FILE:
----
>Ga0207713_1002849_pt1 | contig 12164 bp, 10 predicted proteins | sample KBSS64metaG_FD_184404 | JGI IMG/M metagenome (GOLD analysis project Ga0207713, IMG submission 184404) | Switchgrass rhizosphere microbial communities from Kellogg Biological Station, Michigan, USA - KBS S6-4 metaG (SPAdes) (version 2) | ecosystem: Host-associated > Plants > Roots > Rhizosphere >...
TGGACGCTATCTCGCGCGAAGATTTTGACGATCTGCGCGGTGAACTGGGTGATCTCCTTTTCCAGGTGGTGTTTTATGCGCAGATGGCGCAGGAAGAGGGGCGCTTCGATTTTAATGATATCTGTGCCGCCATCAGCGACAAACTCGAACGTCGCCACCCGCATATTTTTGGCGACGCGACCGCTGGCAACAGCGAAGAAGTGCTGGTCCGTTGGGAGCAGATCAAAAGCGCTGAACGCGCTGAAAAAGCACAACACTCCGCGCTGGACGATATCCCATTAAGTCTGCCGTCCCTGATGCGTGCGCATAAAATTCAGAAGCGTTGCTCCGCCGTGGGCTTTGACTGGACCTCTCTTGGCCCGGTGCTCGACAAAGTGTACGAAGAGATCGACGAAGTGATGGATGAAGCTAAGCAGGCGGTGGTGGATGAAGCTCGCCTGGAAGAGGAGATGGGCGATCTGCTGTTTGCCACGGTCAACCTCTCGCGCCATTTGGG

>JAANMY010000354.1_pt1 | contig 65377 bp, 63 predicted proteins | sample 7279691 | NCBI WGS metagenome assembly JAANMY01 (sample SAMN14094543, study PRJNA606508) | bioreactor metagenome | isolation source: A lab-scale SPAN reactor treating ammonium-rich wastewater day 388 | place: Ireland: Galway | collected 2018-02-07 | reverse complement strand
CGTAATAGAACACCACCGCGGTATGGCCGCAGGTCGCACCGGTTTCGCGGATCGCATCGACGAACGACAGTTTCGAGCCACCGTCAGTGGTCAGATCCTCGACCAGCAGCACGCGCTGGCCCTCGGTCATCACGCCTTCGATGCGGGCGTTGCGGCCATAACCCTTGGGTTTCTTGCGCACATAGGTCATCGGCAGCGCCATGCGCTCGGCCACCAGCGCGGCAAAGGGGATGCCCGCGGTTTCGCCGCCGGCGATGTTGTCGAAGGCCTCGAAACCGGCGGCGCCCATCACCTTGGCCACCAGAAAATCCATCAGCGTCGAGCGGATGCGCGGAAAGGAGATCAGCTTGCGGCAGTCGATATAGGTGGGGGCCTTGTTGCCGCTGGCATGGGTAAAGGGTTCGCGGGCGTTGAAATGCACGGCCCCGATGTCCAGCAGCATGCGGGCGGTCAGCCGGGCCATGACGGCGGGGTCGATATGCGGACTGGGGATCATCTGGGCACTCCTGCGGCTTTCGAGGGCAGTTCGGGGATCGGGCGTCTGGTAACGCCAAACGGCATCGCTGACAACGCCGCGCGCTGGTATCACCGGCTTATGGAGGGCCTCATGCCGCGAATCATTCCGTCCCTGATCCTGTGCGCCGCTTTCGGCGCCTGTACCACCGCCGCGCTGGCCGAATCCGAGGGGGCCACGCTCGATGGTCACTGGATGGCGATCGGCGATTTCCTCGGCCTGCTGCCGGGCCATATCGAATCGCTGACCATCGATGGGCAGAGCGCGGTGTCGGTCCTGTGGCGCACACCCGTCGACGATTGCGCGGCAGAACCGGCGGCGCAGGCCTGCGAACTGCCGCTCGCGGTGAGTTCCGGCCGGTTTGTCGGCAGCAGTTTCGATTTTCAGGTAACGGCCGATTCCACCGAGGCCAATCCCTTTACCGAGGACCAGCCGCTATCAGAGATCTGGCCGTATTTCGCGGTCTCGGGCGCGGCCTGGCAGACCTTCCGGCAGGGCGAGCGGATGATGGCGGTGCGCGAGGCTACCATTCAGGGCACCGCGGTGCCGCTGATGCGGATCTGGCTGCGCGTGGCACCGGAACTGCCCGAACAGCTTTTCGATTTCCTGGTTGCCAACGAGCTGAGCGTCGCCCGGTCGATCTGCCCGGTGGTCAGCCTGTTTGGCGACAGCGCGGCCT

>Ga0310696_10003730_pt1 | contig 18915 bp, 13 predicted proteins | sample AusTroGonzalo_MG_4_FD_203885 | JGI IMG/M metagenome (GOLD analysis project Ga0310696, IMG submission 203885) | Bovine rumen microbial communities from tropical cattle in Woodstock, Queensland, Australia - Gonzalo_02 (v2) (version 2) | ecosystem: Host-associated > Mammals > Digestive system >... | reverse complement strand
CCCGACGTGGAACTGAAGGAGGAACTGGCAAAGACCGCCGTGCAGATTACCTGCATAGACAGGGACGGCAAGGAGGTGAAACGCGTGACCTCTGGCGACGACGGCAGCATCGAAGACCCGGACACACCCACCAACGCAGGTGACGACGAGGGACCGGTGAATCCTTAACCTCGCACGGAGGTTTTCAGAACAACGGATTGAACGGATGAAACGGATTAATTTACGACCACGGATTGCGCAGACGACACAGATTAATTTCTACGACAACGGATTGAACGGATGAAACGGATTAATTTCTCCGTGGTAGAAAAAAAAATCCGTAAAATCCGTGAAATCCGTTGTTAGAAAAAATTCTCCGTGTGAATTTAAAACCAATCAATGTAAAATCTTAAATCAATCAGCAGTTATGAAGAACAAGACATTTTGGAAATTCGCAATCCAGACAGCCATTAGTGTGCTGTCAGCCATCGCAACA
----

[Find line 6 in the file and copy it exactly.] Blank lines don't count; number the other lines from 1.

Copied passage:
CCCGACGTGGAACTGAAGGAGGAACTGGCAAAGACCGCCGTGCAGATTACCTGCATAGACAGGGACGGCAAGGAGGTGAAACGCGTGACCTCTGGCGACGACGGCAGCATCGAAGACCCGGACACACCCACCAACGCAGGTGACGACGAGGGACCGGTGAATCCTTAACCTCGCACGGAGGTTTTCAGAACAACGGATTGAACGGATGAAACGGATTAATTTACGACCACGGATTGCGCAGACGACACAGATTAATTTCTACGACAACGGATTGAACGGATGAAACGGATTAATTTCTCCGTGGTAGAAAAAAAAATCCGTAAAATCCGTGAAATCCGTTGTTAGAAAAAATTCTCCGTGTGAATTTAAAACCAATCAATGTAAAATCTTAAATCAATCAGCAGTTATGAAGAACAAGACATTTTGGAAATTCGCAATCCAGACAGCCATTAGTGTGCTGTCAGCCATCGCAACA